Creating magnificent structures for Expos is not only a question of design, it is also one of overcoming obstacles, building under various constraints, and pushing boundaries in the use of innovative techniques and approaches. This is notably the case for Charles Girault, who took on the hefty task of coordinating three separate designs in order to build an enchanting palace of fine arts – the Grand Palais - for Expo 1900 Paris.

With its impressive glass nave rising between the Champs-Elysées and the Seine River, the Grand Palais was built following a long selection process in which it was decided to combine the three winning entries by Henri-Adolphe Deglane, Albert Louvet and Albert Thomas. Charles Girault was given the responsibility of overseeing and supervising the mammoth project – and reconciling the designs of all architects involved.

Construction of the edifice was achieved in only three years, with Girault overseeing the task of epic proportions, including over 9,000 tonnes of steel (more than the Eiffel Tower!), a one-kilometre façade and a glass roof covering 17,500m2, creating the largest nave in Europe. The effort required more than 1,500 workers on the site, aided by the latest construction technologies such as steam-powered cranes and reinforced concrete.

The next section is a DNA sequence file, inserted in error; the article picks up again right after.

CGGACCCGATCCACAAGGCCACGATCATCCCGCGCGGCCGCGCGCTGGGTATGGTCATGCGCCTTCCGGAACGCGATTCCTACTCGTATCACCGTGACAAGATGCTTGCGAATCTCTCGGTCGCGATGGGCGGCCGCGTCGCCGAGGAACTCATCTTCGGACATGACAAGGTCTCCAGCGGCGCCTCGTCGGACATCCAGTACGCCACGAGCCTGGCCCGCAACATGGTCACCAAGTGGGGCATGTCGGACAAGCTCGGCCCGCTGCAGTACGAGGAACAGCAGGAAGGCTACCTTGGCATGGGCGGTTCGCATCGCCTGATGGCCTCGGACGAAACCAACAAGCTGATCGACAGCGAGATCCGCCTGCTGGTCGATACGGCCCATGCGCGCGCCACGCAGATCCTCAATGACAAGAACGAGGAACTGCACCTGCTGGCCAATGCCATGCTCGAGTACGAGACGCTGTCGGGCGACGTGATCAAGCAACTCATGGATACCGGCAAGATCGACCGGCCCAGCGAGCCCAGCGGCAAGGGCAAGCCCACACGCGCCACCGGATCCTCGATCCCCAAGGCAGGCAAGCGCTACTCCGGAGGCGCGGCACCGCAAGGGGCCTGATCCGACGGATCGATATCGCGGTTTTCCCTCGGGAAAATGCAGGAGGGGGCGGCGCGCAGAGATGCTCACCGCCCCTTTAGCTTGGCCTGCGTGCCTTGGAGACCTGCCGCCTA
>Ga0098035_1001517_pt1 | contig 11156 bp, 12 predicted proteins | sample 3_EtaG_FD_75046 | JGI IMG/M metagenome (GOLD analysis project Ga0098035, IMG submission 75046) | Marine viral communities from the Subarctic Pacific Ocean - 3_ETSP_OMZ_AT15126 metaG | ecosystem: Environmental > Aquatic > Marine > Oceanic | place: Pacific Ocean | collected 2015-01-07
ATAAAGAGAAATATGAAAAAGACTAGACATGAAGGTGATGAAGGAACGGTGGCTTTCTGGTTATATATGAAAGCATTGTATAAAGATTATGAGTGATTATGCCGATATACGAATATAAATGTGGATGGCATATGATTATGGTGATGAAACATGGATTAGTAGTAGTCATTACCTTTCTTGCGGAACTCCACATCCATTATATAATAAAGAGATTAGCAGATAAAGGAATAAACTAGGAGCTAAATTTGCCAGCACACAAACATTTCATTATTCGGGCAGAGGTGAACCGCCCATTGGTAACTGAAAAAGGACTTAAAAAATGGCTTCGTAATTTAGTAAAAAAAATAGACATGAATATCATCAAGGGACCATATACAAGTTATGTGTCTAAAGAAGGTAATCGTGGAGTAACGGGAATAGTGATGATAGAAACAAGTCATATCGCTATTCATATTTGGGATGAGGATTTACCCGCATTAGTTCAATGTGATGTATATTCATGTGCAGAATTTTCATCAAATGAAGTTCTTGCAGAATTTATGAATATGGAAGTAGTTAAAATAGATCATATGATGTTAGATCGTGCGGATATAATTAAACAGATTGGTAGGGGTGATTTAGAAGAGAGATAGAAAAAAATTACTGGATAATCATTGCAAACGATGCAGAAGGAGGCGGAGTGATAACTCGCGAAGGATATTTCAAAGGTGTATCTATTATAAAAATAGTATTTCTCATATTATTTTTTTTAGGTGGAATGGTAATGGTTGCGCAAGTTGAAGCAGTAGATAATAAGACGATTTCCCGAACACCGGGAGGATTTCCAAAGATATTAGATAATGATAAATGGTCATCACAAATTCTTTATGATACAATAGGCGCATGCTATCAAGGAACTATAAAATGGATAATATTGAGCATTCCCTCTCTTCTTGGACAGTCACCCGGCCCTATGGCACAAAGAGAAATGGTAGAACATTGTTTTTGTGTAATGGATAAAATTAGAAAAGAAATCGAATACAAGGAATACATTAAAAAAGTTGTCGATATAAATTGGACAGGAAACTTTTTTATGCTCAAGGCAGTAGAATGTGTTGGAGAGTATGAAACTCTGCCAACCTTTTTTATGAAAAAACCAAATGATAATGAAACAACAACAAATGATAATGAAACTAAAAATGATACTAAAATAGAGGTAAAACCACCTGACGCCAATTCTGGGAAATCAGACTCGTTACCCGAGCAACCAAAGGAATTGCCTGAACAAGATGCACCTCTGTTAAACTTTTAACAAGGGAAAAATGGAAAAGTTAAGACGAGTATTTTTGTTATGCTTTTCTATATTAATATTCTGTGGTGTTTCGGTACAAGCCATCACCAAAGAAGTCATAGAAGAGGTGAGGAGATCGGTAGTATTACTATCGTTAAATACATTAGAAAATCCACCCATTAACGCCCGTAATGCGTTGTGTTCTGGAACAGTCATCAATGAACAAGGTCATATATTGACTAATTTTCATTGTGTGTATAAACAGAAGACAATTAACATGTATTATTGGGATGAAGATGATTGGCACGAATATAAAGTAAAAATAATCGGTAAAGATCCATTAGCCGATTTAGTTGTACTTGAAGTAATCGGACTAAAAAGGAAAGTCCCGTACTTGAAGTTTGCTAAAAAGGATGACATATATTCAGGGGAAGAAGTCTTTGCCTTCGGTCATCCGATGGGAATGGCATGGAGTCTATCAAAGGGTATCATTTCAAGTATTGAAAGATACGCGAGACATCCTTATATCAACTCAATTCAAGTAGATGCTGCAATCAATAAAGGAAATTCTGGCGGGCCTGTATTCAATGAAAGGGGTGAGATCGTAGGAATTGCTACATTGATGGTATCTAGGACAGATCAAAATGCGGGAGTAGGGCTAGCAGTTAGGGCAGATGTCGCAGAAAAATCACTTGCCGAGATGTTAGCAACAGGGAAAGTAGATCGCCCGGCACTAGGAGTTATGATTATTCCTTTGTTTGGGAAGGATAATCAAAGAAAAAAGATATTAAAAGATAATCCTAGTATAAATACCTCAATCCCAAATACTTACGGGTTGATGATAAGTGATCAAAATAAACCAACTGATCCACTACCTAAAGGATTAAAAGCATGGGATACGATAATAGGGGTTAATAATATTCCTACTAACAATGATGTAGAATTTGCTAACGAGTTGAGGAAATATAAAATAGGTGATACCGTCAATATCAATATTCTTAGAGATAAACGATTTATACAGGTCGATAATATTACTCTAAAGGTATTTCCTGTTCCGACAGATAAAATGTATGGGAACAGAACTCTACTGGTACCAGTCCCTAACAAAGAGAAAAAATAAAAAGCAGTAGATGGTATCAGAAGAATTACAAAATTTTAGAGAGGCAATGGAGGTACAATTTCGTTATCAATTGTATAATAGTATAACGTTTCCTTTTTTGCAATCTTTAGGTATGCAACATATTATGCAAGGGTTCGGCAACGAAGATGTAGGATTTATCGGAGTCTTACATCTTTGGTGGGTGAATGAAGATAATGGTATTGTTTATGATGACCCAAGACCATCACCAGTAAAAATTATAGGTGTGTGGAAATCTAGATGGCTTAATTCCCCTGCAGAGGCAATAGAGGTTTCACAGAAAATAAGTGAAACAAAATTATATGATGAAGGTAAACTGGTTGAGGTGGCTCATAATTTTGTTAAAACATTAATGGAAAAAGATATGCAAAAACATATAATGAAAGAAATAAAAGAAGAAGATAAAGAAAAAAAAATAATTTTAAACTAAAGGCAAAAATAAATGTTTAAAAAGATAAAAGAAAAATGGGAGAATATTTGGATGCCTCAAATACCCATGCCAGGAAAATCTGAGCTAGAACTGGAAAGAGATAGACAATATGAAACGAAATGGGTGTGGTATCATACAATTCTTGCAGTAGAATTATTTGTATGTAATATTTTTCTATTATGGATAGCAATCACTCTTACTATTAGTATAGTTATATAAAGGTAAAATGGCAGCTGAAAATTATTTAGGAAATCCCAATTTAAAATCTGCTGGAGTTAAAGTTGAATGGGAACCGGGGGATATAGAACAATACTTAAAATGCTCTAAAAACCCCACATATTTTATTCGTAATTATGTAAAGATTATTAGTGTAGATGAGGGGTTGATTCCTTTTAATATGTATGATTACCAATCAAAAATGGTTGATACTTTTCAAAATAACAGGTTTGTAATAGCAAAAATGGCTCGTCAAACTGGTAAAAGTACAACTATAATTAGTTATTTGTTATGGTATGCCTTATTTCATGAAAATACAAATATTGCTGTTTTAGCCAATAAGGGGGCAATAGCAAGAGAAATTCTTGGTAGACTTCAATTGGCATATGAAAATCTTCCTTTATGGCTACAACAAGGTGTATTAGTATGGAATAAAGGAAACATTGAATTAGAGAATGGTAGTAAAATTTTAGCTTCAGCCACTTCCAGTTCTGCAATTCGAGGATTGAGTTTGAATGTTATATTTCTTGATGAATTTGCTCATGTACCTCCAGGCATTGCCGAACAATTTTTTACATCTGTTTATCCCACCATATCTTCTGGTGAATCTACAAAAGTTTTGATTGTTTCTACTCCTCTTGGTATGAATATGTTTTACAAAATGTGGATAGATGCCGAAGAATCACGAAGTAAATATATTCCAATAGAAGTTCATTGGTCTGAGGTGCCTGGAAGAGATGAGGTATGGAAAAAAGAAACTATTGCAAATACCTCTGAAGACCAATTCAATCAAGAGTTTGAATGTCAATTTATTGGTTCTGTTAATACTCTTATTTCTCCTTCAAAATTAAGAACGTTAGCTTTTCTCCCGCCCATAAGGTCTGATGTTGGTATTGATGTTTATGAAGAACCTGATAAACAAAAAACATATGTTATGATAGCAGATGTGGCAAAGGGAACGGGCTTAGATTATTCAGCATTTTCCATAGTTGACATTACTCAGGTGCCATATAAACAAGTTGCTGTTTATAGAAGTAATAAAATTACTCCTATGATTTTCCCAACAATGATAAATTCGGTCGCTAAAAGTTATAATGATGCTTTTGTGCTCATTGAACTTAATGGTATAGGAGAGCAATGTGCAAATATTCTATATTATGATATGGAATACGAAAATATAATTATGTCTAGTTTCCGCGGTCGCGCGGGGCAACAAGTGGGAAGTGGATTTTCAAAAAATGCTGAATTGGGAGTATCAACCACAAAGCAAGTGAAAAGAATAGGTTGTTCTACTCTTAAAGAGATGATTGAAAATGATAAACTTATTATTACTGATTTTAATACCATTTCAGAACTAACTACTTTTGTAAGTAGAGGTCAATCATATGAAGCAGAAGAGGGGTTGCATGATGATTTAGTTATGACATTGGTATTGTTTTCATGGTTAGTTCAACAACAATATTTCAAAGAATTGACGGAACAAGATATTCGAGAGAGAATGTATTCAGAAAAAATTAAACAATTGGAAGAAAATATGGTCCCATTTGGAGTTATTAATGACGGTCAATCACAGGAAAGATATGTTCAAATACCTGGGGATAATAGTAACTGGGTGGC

In addition to the impressive task of overseeing the construction of the Grand Palais, Girault also designed and built its smaller neighbour, the Petit Palais, which exhibited works from French artists.

Both of Girault’s structures went on to serve Paris following the end of Expo 1900 – the Petit Palais as a museum of art, and the Grand Palais as a multi-function exhibition hall. Set to be entirely renovated from late 2020, the new Grand Palais will restore the structure to its original state, with its lighting, walkways and décor all to reflect its initial design.

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